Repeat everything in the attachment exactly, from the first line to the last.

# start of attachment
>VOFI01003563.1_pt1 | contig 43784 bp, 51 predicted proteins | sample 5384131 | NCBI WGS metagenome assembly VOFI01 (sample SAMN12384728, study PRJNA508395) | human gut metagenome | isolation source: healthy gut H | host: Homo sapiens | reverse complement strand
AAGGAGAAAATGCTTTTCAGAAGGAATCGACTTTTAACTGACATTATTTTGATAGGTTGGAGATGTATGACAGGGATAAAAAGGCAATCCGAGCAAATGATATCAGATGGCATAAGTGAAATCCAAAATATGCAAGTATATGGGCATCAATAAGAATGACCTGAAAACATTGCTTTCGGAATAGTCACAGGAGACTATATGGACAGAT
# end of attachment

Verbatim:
>VOFI01003563.1_pt1 | contig 43784 bp, 51 predicted proteins | sample 5384131 | NCBI WGS metagenome assembly VOFI01 (sample SAMN12384728, study PRJNA508395) | human gut metagenome | isolation source: healthy gut H | host: Homo sapiens | reverse complement strand
AAGGAGAAAATGCTTTTCAGAAGGAATCGACTTTTAACTGACATTATTTTGATAGGTTGGAGATGTATGACAGGGATAAAAAGGCAATCCGAGCAAATGATATCAGATGGCATAAGTGAAATCCAAAATATGCAAGTATATGGGCATCAATAAGAATGACCTGAAAACATTGCTTTCGGAATAGTCACAGGAGACTATATGGACAGAT